MA(day 6, 5) = P1 + (4*r2 + 3*r3 + 2*r4 + r5)/5

However, if we look at what tomorrow’s MA(5) would look like:

MA(day 7, 5) = P2 + (4*r3 + 3*r4 + 2*r5 + r6)/5

we notice that all we are missing is r6 – which is the return having the lowest weight on tomorrow’s MA value. There are a number of ways in which we could proxy it, the simplest probably being considering it =0 (after all that’s the standard expected return value):

projected_MA(day 7, 5) =  P2 + (4*r3 + 3*r4 + 2*r5)/5

or alternatively one could use the average of the N-1 previous days returns (which would make the smoothing effect more substantial). Or really anything that comes to mind (e.g. some scheme based on volatility).

In the graph below I plotted the 10 days moving average of a price series and its one day ahead projection calculated using a 0 zero return for the missing day.

Projected Moving Average
Please note that I am in no way suggesting that this would make a better trading system than using MA cross-over, as it should be clear that I don’t consider MA cross-over a “system”. But it was nice to play around with it.
Interested readers can play around with the Matlab code I am attaching and see the effects of different weighting schemes:


(when I find some time I will figure out how to insert it directly into the post nicely formatted).
The function allows to specify the look-back period, the projection forward period and (optionally) whether the series is already in returns format or not.

PS: possibly all the above is quite obvious to some of you, probably even dull for those with a signal processing background…for those people, please don’t be offended by the catchy title.


Posted in Trading Strategies Design | Tagged , , | 7 Comments

Defining a market VS characterizing a market

When trying to analyse market data it is common practice to use techniques borrowed from different fields to transform the data. Examples of these are probability distributions of price returns, moving averages, autocorrelations, rolling volatility estimates,  data mining techniques and pretty much any kind of operation we use to treat the data/build an indicator.

Nothing wrong per se in using any of these methods, but I see a problem arising when we try to define the market behaviour by means of these. In general, most of these methods cause a a great loss of information about the actual market structure. Again, this is not necessarily wrong, and actually I find it a needed step in the analysis: markets are so complex that filtering out some “noise” is necessary, but one has to be aware of what’s being considered as noise.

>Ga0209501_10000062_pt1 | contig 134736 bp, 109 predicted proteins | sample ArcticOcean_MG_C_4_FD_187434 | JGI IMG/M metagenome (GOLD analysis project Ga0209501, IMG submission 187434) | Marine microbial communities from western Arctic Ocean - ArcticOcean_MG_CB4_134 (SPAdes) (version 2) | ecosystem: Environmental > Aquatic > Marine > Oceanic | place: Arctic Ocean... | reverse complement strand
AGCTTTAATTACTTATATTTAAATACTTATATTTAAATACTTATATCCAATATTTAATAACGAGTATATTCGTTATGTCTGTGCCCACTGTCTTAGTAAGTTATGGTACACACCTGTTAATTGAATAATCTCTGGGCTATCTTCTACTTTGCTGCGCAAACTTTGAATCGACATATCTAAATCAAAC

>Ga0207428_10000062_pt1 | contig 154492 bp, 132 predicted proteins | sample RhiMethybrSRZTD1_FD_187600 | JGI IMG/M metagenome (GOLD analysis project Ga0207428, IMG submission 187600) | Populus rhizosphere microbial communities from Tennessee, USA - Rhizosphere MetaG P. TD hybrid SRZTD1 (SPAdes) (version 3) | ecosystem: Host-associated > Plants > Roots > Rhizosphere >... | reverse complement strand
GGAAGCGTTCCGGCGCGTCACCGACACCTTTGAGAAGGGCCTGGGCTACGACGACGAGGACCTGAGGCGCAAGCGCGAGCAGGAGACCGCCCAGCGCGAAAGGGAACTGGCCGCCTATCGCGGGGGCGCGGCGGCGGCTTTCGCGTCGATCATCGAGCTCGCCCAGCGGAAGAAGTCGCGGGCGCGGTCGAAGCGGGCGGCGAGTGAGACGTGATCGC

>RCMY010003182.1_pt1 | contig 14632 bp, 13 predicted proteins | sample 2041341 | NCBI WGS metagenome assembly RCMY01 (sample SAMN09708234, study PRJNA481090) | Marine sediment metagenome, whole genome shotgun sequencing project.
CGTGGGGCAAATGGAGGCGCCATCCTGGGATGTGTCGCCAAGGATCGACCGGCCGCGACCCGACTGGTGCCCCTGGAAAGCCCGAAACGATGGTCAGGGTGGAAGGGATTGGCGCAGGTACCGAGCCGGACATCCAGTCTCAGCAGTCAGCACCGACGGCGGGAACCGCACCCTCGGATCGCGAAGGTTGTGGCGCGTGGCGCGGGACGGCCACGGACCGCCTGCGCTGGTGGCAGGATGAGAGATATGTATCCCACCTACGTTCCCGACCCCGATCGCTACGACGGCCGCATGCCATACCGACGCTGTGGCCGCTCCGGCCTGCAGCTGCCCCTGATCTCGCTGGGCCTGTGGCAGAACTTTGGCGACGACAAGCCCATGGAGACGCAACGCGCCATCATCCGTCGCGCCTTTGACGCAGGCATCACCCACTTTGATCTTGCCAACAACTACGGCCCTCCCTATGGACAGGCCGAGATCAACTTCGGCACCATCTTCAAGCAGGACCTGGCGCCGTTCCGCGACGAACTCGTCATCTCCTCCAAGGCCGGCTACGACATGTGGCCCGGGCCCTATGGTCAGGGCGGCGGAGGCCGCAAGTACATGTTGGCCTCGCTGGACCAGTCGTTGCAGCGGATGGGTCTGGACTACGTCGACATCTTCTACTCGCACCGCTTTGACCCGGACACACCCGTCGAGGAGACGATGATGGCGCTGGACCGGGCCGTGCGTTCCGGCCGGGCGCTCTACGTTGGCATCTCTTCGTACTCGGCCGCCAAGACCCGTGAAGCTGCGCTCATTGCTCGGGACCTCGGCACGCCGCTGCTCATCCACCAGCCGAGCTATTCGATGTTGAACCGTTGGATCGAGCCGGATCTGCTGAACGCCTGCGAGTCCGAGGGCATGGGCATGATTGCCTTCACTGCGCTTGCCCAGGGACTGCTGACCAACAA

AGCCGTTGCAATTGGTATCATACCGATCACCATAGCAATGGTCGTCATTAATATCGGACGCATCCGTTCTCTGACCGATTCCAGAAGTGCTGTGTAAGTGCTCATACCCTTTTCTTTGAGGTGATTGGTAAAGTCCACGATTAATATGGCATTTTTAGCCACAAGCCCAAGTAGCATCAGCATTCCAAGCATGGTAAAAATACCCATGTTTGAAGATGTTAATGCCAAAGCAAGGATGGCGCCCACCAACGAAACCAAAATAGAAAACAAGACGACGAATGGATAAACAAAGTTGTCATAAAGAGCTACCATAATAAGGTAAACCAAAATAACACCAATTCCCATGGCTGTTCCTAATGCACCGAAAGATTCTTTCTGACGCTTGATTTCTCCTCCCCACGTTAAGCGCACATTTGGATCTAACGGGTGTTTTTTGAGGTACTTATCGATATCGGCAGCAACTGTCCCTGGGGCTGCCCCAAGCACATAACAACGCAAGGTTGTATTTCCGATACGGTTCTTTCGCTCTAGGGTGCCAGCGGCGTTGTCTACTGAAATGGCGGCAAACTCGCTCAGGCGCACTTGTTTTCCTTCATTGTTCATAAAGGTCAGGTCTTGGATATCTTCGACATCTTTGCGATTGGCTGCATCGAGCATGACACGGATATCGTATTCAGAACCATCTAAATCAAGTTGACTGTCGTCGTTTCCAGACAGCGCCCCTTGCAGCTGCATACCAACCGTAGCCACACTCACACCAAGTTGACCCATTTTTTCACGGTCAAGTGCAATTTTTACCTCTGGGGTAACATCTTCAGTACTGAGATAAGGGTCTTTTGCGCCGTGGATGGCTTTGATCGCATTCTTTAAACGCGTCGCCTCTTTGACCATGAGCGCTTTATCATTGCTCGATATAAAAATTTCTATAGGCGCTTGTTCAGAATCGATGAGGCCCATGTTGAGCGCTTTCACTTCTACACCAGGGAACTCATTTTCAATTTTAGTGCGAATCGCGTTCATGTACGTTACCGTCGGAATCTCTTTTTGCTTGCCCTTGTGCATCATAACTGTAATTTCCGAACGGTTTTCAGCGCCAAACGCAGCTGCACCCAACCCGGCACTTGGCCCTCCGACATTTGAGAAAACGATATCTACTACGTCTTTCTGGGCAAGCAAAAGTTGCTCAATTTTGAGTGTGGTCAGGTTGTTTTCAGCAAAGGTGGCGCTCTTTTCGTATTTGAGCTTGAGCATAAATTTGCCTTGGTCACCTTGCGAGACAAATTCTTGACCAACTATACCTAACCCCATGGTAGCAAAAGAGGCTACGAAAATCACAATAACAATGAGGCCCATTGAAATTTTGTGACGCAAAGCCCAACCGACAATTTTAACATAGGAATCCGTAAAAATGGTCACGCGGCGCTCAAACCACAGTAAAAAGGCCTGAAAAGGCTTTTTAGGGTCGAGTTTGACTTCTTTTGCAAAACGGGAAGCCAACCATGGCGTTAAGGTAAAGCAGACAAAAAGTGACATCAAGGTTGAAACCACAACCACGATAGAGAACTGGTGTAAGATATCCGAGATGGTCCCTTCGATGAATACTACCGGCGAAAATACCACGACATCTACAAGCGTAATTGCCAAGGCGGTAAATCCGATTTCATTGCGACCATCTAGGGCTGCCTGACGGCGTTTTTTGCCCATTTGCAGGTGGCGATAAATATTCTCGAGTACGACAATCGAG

Take empirical probability distributions/pdf of daily returns: they are great in that they tell you more or less what’s the range of possible events on a daily basis, but nothing more really. A market could trend up for some time and then sell off right back to its original level and have one probability distribution, or it could trade on a range for the whole same period, and still have exactly the same distribution of returns. In this case, an important piece of information that gets lost (among others) is the time evolution of returns (and hence of course of their moments).
In this case, combining the knowledge of returns probability distribution with an analysis of autocorrelations could clarify the picture, as it could the use of a rolling probability distribution with a smaller time window. These expedients would allow us to use more information but of course we would still suffer a loss of information (but this is also part of our goal).
Similar argument goes for moving averages…all they tell us is how the average price has moved in the last X days . They, alone, don’t tell us anything about the actual range of the price movements, nor about how the average price will move in the future.

What I am trying to say here is that markets have a very fine and complex structure and trying to fully define them is not only almost impossible, but also not needed from a trading point of view.
If we consider markets as an ocean of information, trading consists in finding a small but meaningful  and recurrent wave (or better, many waves) out of this ocean and to ride it until it changes direction. Spotting the wave is only half of the game, building  an algorithm to ride it is the other half.
Likewise, my approach so far has been to look for small inefficiencies characterizing a market and try to take advantage of them while limiting the impact of other factors emerging from the inherent limitations of the data transformation technique in use.

PS: Happy New Year everyone!


Posted in Trading Strategies Design | Tagged | 5 Comments